The Valve Corporation, the publisher of the popular retail platform Steam, is facing a class-action antitrust lawsuit opposing their alleged 'dominance' over PC game distribution.
One of the plaintiffs is Wolfire Games, an indie developer best known for their work on Humble Bundle. Spearheaded by David Rosen, Wolfire CEO, the suit accuses Valve of having an unfair grip on the PC gaming market and distribution through its Steam platform. Supposedly, Valve is using the prevalence of Steam in order to exact a larger toll from its sellers' profits—30%—among other things.
Rosen posted an explanation via the Wolfire Games official blog on May 6.
Valve Facing Antitrust Lawsuit Over 'PC Game Market Dominance'
In layman's terms, the lawsuit is arguing that developers are essentially forced to put their games on Steam if they want any traction in publicity and/or sales. Valve controls a large share of the market—or, of consumer attention—painting Steam as a "must-have" for gaming companies who want their work to be seen.
The case is accusing Valve of having an illegal monopoly on the market—and then using their monopoly power in order to make "unfair" demands of those looking to use their service. For example, the 30% sales fee or the exclusivity Steam all but requires publishers to agree to.
Any funny business, and Steam will supposedly yank the title off the platform—according to Rosen.
"When new video game stores were opening that charged much lower commissions than Valve, I decided that I would provide my game 'Overgrowth' at a lower price to take advantage of the lower commission rates," he wrote, "when I asked Valve about this plan, they replied that they would remove Overgrowth from Steam if I allowed it to be sold at a lower price...even from my own website without Steam keys."
The Steam Keys program is "rigged" in the corporation's favor, Wolfire explains. Valve controls the production of the keys and states that not only are players barred from selling exclusively outside of Steam but that they also need to be selling at Steam's price or higher. Developers aren't allowed to outprice Steam on other retail platforms and even need to check a box agreeing they won't attempt to.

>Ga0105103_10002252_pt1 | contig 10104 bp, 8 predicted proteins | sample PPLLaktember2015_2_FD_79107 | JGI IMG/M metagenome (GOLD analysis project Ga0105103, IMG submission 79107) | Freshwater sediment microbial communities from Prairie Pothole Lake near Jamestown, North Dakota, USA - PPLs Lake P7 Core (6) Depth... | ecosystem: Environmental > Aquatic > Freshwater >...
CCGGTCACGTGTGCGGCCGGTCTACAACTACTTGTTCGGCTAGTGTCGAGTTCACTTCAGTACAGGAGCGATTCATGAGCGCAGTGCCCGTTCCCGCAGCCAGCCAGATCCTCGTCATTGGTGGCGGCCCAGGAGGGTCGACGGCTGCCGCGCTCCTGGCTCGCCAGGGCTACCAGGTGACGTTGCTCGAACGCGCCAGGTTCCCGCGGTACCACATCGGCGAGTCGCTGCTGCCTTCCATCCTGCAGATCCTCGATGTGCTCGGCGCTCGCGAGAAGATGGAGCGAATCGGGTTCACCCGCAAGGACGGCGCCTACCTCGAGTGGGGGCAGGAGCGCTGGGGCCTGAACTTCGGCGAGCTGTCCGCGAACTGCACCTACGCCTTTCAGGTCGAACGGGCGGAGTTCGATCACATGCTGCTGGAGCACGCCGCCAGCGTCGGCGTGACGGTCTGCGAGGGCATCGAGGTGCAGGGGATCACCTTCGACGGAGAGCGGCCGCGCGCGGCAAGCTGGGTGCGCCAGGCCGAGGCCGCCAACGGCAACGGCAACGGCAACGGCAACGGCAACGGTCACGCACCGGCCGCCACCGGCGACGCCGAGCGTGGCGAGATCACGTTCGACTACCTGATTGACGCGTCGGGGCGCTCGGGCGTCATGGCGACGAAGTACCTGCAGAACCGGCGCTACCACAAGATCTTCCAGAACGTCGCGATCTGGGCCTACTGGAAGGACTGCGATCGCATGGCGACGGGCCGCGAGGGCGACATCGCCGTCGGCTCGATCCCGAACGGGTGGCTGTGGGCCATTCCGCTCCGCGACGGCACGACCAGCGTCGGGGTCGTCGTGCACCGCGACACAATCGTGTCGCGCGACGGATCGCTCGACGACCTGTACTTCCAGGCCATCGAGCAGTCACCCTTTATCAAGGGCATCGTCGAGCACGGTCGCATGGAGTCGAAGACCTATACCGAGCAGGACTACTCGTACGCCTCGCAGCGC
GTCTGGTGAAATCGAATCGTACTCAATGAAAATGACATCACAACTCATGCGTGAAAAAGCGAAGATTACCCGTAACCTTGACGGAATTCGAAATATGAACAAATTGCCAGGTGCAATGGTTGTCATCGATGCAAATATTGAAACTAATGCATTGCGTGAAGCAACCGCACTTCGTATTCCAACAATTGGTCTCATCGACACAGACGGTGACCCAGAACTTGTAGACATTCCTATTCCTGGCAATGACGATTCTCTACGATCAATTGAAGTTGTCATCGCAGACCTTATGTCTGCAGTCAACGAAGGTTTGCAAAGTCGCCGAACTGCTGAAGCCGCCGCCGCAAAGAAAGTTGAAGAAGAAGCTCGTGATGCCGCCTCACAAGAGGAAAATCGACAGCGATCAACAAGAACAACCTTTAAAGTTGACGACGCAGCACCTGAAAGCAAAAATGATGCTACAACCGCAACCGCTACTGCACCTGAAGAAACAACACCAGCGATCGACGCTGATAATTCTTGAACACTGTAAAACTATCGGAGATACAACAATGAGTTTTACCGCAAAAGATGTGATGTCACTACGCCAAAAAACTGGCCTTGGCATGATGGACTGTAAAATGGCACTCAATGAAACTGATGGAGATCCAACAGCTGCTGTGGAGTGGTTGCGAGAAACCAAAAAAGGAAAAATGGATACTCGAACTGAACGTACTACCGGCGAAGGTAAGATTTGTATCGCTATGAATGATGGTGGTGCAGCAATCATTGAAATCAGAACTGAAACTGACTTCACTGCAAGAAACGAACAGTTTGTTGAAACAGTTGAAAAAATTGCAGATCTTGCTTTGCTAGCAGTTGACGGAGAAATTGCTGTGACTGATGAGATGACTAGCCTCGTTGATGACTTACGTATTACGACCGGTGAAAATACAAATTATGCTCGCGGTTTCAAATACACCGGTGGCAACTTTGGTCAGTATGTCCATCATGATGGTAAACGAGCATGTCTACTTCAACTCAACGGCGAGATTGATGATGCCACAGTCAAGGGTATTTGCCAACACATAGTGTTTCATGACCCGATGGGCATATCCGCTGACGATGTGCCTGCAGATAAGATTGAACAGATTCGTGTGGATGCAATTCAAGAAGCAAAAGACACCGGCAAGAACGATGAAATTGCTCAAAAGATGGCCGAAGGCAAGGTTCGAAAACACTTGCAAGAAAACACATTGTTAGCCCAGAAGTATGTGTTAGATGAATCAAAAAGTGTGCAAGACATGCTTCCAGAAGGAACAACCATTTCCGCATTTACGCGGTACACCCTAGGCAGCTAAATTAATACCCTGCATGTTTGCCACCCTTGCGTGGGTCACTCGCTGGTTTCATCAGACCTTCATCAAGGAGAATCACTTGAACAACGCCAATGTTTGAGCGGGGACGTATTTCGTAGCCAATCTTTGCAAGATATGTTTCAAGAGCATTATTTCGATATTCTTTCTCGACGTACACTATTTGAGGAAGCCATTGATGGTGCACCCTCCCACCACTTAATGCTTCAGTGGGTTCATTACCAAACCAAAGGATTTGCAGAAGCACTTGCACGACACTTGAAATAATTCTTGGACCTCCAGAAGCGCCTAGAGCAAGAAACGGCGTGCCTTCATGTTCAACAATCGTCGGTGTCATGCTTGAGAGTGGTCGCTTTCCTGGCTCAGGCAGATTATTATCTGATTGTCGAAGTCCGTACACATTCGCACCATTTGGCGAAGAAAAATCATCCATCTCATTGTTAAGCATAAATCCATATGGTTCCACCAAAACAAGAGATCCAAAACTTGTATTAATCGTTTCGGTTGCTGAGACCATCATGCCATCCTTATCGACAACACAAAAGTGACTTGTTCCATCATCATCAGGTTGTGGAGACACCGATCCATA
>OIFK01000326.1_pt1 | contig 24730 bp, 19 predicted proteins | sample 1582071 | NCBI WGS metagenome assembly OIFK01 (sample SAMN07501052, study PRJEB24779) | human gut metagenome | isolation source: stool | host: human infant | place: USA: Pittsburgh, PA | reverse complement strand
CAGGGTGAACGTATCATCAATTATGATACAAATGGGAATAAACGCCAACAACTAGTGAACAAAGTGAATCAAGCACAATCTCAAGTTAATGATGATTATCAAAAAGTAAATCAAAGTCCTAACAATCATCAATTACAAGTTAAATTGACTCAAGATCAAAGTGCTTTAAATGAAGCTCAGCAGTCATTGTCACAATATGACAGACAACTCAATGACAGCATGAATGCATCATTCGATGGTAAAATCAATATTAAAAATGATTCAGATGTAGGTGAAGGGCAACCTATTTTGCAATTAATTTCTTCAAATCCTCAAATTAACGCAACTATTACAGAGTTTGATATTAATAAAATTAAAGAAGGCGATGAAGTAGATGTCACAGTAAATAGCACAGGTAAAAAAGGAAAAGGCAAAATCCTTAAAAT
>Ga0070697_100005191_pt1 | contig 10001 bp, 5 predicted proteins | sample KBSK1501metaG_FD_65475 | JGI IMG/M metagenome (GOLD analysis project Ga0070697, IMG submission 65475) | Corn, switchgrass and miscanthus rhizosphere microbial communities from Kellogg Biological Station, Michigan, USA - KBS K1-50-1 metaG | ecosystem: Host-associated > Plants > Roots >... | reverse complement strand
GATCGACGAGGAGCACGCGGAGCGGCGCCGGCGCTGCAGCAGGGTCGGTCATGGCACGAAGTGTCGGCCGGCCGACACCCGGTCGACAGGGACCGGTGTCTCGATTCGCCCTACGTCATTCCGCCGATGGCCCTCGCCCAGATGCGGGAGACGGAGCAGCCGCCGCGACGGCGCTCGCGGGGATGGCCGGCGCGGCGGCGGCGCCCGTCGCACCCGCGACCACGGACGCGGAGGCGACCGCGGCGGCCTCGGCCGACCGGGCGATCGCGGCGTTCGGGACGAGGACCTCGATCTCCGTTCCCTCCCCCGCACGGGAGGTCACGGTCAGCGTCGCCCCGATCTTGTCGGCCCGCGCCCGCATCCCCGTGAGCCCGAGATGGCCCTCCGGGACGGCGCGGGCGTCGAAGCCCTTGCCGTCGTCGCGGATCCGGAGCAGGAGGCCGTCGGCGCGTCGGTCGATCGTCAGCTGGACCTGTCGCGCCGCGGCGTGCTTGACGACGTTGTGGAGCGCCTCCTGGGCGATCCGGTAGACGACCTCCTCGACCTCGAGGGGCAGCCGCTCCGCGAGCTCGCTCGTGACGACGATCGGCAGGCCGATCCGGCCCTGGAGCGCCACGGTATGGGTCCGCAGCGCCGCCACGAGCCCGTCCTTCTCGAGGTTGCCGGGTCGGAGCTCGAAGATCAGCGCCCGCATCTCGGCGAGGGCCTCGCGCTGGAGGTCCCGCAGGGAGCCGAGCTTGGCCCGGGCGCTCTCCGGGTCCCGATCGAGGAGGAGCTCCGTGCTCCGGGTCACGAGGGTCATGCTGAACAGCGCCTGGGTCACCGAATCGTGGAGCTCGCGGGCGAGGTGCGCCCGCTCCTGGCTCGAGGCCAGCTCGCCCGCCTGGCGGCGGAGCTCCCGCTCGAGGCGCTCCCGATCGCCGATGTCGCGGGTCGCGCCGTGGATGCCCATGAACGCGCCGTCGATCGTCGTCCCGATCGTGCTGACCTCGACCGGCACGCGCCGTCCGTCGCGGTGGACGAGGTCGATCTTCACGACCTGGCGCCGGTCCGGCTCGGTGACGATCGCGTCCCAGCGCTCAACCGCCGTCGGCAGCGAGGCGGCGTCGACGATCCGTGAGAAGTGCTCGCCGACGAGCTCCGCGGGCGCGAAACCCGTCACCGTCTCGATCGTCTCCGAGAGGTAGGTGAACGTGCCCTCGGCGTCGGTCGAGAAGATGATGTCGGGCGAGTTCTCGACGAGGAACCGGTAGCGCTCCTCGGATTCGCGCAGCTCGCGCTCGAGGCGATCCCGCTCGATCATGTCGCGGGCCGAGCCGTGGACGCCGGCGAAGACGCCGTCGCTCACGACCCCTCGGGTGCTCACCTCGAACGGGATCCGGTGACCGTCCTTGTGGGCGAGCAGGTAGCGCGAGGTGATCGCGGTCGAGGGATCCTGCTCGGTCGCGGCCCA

"I believe that Valve is taking away gamers' freedom to choose how much extra they are willing to pay to use their platform," wrote Rosen.
Why Is This Bad?
Without antitrust laws in place, monopolies would take over various sectors of the market, effectively throttling the natural competitive economy and making it impossible for other companies to even get their foot in the door. These monopolies, when left unchecked and unregulated, would then be free to make whatever demands they wanted from their users.
After all, what could the users possibly do? Move to a different, less populated platform—risking their profits and outreach? A noble concept, but rarely successful in practice. Not to mention that those rival upstart platforms often don't survive past their inaugural years. They either die out due to lack of funds or are bought up by the monopoly and consolidated.
This is what the suit is alleging Valve is aiming for: market control and otherwise illicit restrictions.
Rosen explained, "In my opinion, this is part of why all competing stores have failed. This suit insists that Valve stop interfering with pricing on other stores, and allow gamers and developers to make their own decisions."
Valve has yet to issue an official statement regarding the suit at the time of writing.